World

Asian nations turn to Australia to combat China threat in South China Sea

Bangkok: South-east Asian nations are turning to Australia to seek closer defence ties amid rising concerns over China's military build-up in the flashpoint waters of the South China Sea.

The move comes as the United States warned that a ruling of an international court in a case brought by the Philippines over its South China Sea claims in the coming weeks could trigger Beijing to declare an exclusion zone in the waters through which 30 per cent of world trade passes.

Foreign Minister Julie Bishop has backed Peter Dutton's comments.
Foreign Minister Julie Bishop has backed Peter Dutton's comments. Photo: Alex Ellinghausen

Malaysia's Defence Minister, Hishammuddin Hussein, is scheduled to meet Australian Defence Minister Marise Payne next week to discuss China's placement of military equipment on disputed islands, in a sign that Malaysia is considering a tougher stand against Beijing, its largest trading partner.

"If the reports we've received from various sources regarding the build-up and placement of military assets in the Spratlys are true – this forces us in a pushback against China," Mr Hishammuddin said, adding he would also hold talks with the Philippines and Vietnam.

The Spratlys are a chain of atolls in the South China Sea where China, the Philippines, Malaysia, Brunei, Taiwan and Vietnam have overlapping claims.

Malaysia has in the past shied away from taking a confrontational stand against China over the disputed waters, balancing its foreign policy against its relationship with Beijing.

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Singapore Prime Minister Lee Hsien Loong is also planning to visit Australia in May for discussions that will seek to forge a series of new agreements between the two countries, including a deal to enhance defence cooperation.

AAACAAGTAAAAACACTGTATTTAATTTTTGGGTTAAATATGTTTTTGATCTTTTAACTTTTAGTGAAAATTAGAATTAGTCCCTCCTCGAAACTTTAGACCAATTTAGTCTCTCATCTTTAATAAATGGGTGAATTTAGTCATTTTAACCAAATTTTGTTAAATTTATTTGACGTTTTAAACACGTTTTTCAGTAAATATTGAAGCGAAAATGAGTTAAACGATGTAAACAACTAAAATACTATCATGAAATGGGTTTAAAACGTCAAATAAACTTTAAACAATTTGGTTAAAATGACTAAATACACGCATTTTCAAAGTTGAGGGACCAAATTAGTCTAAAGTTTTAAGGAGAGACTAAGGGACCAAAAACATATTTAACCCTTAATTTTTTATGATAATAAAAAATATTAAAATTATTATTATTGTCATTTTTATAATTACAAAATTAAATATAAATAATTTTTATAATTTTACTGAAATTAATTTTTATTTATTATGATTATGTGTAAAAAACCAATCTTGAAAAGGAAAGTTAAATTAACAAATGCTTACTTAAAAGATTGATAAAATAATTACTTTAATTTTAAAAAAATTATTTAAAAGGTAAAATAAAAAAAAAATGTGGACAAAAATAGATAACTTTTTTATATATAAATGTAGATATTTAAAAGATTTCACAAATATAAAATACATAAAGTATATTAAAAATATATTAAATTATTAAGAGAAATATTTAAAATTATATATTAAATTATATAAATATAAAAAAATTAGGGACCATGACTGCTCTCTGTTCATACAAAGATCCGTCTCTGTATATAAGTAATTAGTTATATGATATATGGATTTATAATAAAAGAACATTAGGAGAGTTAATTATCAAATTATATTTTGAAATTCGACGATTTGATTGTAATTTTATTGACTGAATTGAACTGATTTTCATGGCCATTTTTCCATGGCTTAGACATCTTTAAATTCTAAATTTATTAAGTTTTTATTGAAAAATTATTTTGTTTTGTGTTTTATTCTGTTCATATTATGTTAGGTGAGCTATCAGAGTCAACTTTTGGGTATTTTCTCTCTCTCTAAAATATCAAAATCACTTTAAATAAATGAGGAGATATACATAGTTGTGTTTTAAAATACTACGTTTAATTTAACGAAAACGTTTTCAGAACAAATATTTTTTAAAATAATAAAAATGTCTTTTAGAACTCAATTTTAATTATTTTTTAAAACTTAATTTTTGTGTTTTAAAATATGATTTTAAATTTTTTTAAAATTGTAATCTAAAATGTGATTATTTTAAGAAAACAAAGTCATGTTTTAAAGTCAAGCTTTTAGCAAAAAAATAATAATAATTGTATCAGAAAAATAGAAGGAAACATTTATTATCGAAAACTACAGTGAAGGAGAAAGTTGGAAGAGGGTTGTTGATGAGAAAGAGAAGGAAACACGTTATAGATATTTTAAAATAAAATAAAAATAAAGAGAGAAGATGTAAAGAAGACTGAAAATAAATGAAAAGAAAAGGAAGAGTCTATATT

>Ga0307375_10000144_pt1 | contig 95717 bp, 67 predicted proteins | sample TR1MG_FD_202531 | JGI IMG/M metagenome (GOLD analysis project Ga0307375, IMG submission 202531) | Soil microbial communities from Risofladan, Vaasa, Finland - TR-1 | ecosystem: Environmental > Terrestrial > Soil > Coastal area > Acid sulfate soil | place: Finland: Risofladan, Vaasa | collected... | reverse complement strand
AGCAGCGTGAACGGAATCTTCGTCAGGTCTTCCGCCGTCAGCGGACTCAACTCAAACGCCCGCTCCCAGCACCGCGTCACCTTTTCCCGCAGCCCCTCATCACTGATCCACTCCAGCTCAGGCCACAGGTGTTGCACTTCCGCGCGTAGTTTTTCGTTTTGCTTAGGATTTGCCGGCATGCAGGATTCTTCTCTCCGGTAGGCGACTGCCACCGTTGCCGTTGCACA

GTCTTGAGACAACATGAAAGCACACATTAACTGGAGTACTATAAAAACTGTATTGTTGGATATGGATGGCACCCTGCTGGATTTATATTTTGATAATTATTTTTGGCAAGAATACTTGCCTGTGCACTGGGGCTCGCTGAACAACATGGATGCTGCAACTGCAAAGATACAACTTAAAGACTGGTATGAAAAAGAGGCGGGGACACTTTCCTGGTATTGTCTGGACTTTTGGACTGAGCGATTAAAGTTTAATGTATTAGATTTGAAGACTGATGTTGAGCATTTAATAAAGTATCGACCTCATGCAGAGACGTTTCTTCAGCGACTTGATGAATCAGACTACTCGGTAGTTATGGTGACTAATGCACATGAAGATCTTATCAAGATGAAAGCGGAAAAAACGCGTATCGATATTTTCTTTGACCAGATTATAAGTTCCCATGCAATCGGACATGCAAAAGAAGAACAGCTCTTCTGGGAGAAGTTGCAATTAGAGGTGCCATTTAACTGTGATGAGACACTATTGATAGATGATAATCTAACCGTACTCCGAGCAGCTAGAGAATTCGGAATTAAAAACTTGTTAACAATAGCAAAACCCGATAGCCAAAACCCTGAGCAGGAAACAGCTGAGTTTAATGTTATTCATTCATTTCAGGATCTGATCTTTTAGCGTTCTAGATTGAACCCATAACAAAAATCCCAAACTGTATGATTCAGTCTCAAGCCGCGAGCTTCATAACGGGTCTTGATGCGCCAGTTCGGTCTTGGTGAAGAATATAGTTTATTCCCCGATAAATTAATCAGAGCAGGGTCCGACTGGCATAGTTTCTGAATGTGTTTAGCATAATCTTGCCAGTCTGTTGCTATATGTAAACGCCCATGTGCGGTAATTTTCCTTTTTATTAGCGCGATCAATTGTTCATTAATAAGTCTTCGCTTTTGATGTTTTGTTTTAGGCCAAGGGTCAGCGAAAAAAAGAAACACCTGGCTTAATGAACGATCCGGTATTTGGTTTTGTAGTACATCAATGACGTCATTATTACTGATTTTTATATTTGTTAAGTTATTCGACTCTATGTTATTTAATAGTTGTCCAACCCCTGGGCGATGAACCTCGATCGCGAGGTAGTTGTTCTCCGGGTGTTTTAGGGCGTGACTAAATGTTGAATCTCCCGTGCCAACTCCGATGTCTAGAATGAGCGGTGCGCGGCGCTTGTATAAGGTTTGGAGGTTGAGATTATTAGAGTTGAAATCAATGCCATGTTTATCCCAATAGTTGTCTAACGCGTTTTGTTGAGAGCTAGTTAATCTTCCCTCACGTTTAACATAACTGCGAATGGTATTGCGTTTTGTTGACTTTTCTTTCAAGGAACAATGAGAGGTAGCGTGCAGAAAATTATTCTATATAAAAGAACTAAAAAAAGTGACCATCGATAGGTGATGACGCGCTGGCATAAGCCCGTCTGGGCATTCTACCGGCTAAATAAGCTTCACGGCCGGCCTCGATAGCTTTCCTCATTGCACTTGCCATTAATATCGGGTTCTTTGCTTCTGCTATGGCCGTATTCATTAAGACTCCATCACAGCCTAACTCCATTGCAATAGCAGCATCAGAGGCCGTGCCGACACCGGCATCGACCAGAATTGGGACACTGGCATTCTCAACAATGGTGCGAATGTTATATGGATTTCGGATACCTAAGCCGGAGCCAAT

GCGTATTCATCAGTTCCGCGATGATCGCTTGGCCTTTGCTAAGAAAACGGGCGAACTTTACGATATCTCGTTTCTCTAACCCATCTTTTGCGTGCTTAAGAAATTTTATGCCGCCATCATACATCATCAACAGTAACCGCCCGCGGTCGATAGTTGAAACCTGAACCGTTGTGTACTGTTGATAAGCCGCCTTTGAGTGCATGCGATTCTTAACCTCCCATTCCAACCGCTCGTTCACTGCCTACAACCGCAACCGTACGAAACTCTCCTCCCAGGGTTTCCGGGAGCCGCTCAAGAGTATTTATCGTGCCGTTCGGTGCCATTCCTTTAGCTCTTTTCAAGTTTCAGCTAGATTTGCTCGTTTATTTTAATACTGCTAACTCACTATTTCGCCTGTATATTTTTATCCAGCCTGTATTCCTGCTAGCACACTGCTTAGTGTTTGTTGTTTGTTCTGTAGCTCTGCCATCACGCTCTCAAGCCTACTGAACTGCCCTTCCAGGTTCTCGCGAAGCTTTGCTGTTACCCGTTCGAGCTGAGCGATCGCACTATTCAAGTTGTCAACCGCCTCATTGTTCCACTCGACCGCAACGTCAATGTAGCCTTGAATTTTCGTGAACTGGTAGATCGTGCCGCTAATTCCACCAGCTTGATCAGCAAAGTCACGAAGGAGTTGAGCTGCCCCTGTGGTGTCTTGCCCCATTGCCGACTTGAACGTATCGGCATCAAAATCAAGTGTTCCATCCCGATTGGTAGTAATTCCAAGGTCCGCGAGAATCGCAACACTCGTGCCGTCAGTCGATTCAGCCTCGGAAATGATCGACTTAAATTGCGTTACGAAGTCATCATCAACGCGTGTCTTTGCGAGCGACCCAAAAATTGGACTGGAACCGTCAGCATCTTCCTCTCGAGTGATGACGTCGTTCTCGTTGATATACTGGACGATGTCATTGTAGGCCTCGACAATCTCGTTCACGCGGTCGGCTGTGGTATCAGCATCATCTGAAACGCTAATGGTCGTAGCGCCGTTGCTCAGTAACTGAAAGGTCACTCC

Foreign Minister Julie Bishop and her Singapore counterpart, Vivian Balakrishnan, declared after a meeting in Sydney on Friday that both countries are committed to the rights of states to conduct freedom of navigation and airspace of the South China Sea.

"That's what Australia has done in the past and what we'll continue to do," Ms Bishop told reporters.

Dr Balakrishnan said though Singapore was a tiny city state, its trade was three times its GDP, and hence security of passage through the South China Sea was "essential".

"So we totally subscribe to the concept of freedom of navigation and over-flight and we would highlight the South China Sea as important for both Australia and Singapore, because so much of our trade flows through that," he said.

Under a 1971-signed pact called the Five Power Defence Arrangements Malaysia, Singapore, Australia, the UK and New Zealand are already committed to "consult" each other in the event or threat of an armed attack on Malaysia or Singapore.

The five nations hold defence exercises each year.

China's aggressive pursuit of its claim over almost all of the South China Sea has already pushed other countries including the Philippines and Vietnam to look to closer defence ties with Australia and the United States.

The head of US naval operations, Admiral John Richardson, told Reuters he was struck by how China's increasing militarisation of the South China Sea had increased the willingness of other countries in the region to work together, pointing to joint naval exercises between the US, Japan and India and unprecedented defence cooperation between the US, Japan and South Korea. 

Admiral Richardson said the US would welcome the participation of other countries in joint patrols of the South China Sea.

He said the US saw good opportunities to build relationships with countries like Vietnam, the Philippines and India, which he said have all realised the importance of safeguarding freedom of the seas.

Asked whether China could respond to the upcoming ruling by the court of arbitration in the Hague by declaring or air defence identification zone, as it did farther north in the East China Sea in 2013, Admiral Richardson said: "It's definitely a concern. We will just have to see what happens ... we think about contingencies and responses."

Admiral Richardson said the US plans to continue carrying out freedom-of-navigation exercises within 12 nautical miles of disputed geographical features to underscore its concerns about keeping sea lanes open.

- With agencies